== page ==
Pardons Are Forever


ASSEMBLY LINE: Many of Bush’s pardons will focus on crimes committed in the name of the "war on terror"

Prediction: Before leaving office, President Bush will issue a shockingly large number of presidential pardons to operatives who, with the administration’s blessing, ventured far outside the law to wage Bush’s “war on terror.” Bush may even owe some of his underlings use of the pardon pen, since they relied in good faith on radical legal opinions crafted by White House lawyers to justify an “anything goes” response to enemies real and imagined.

Pardons will be the only effective device by which Bush can give absolute protection to his underlings. Otherwise they may face prosecution under a new administration. Attorney General Alberto Gonzales’s efforts to convince Congress to enact legislation that would protect administration, intelligence, and military operatives from prosecution for illegal acts committed in the war on terror may fail to gain approval. And even if Gonzales convinces this highly partisan Republican-controlled Congress, a future Congress could repeal Gonzales’s protective statute. A presidential pardon, on the other hand, is final.

The Bushies’ concern grows out of recent developments. Congress, under the leadership of Republican senators John McCain, of Arizona, and Arlen Specter, of Pennsylvania, has expressed unease over the administration’s aggressive claims that a “war-time president” may override legal restrictions in order to protect the nation from its enemies, particularly in the areas of torture and citizen privacy. Even more threatening to the administration have been rumblings about war crimes from the current Congressional minority. And then there’s been a series of Supreme Court decisions explicitly rejecting some of the president’s more grandiose claims to unfettered executive power.

Interestingly, the most graphic indication of the danger presidentially empowered lawbreakers may face comes not from Washington but from Italy, where warrants are outstanding for 26 Americans, most believed to be CIA operatives. On July 6, the Los Angeles Times reported that among the 26, all of whom are allegedly involved in a kidnapping scandal, are the former CIA station chief in Rome and an Air Force commander. Their identities were recently disclosed after authorities arrested a top Italian spymaster. While none of the Americans, reported the Los Angeles Times’ Tracy Wilkinson, are currently under arrest in Italy, it’s a safe bet that none will be sightseeing at the Coliseum anytime soon.

At the center of this Milanese scandal is the February 2003 kidnapping of Egyptian Muslim cleric and suspected terrorist recruiter Abu Omar, which took place in Italy. The alleged CIA plot was carried out during the administration of then–prime minister Silvio Berlusconi, who claims to have been unaware of the secret operation but whose government, it appears, knew of and aided it. In May the Italian electorate voted out Berlusconi and installed a center-left coalition. Prime Minister Romano Prodi seems to be lending previously absent support to Italian prosecutors.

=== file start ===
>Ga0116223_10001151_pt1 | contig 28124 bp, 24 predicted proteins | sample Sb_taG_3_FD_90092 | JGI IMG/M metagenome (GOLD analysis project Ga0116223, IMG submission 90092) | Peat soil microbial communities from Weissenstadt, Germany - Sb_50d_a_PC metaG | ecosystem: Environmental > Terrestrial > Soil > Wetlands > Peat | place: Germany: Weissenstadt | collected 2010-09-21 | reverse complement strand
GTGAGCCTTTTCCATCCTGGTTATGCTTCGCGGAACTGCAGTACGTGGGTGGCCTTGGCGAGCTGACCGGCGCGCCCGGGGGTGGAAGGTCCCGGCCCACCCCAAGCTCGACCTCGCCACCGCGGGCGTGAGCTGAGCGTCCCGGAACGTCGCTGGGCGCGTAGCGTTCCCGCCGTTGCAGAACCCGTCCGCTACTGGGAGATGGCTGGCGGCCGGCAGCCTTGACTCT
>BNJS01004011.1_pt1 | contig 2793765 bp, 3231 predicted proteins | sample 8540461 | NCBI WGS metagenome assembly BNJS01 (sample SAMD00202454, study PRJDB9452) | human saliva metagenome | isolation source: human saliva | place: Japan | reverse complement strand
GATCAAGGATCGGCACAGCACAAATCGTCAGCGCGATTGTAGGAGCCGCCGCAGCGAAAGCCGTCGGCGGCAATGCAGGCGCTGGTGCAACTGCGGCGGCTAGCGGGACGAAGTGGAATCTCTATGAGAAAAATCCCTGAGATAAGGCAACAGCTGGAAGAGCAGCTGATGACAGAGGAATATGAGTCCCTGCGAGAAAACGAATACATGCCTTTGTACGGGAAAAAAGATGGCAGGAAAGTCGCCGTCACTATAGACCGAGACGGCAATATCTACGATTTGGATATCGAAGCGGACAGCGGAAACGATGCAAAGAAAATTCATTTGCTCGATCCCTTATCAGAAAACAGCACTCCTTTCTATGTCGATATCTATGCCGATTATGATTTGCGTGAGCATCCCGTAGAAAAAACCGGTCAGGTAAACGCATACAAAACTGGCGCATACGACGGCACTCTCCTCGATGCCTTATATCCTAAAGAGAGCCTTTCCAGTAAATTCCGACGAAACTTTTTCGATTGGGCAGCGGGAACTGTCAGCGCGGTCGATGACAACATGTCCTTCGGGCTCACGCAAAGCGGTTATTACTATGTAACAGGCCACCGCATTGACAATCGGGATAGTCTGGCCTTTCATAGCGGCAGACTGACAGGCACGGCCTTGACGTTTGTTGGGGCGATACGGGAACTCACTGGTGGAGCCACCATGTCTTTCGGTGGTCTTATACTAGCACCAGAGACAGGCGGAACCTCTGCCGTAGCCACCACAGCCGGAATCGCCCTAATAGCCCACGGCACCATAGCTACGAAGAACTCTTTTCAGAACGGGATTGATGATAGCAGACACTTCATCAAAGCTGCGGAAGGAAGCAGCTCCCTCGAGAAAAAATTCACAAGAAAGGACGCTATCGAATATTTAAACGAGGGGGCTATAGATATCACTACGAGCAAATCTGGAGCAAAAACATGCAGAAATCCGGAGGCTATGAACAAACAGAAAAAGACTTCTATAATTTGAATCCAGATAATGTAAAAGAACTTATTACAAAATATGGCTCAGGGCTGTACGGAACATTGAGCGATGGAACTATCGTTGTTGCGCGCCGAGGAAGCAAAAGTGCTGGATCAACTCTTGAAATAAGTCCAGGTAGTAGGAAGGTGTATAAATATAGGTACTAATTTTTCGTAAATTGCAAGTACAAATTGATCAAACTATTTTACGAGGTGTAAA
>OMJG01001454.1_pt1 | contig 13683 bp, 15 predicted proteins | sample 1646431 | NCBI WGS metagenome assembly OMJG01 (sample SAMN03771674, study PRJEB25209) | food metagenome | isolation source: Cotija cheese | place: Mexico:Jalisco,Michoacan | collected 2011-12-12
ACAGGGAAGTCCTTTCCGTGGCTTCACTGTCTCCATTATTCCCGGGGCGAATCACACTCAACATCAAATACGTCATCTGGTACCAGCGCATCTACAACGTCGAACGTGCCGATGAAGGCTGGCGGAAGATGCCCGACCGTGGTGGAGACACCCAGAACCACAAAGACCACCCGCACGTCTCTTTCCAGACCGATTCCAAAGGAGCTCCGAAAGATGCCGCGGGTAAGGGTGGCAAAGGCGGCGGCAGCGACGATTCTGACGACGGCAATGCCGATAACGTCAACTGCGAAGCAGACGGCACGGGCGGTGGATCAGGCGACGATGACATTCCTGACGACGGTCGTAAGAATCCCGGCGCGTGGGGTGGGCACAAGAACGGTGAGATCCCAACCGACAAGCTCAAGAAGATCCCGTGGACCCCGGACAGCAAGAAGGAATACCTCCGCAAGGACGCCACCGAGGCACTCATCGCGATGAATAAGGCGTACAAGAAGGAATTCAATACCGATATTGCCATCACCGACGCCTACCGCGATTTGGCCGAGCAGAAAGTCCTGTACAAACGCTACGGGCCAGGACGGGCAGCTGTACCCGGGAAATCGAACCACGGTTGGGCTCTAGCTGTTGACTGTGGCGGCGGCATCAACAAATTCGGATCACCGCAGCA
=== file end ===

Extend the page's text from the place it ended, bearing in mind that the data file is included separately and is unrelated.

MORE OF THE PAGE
It’s enough to make Team Bush’s higher-ups, along with its shadowy operatives, shudder. The Italian warrants demonstrate how a voter-mandated changing-of-the-guard can lead to corrective prosecutions.

Beyond the limits of the law

The legal basis for Bush’s anti-terrorist program was hatched by David Addington, chief of staff and long-time legal adviser to Vice-President Dick Cheney, and John Yoo, currently a Berkeley Law School professor, shortly after the World Trade Center and Pentagon attacks. They were among the chief architects of such executive-strengthening legal constructs as the “unitary executive” theory and presidential “signing statements” that asserted the president could ignore those statutes he did not approve of but was unwilling to put through the political strainer of a veto. The plan attempted to lend legal cover to CIA, NSA, FBI, and military officials and operatives who became involved in a clandestine and almost certainly extra-legal presidential response to the Al Qaeda attacks. Aspects of the response likely (and reasonably) would have passed legal muster as temporary measures in the frantic and frightening weeks following September 11. But years later Addington and Yoo’s legal theories continued to undergird the anti-terror program without any administration effort to enlist the approval, or often the knowledge, of its co-equal branches of government, as required by the Constitution.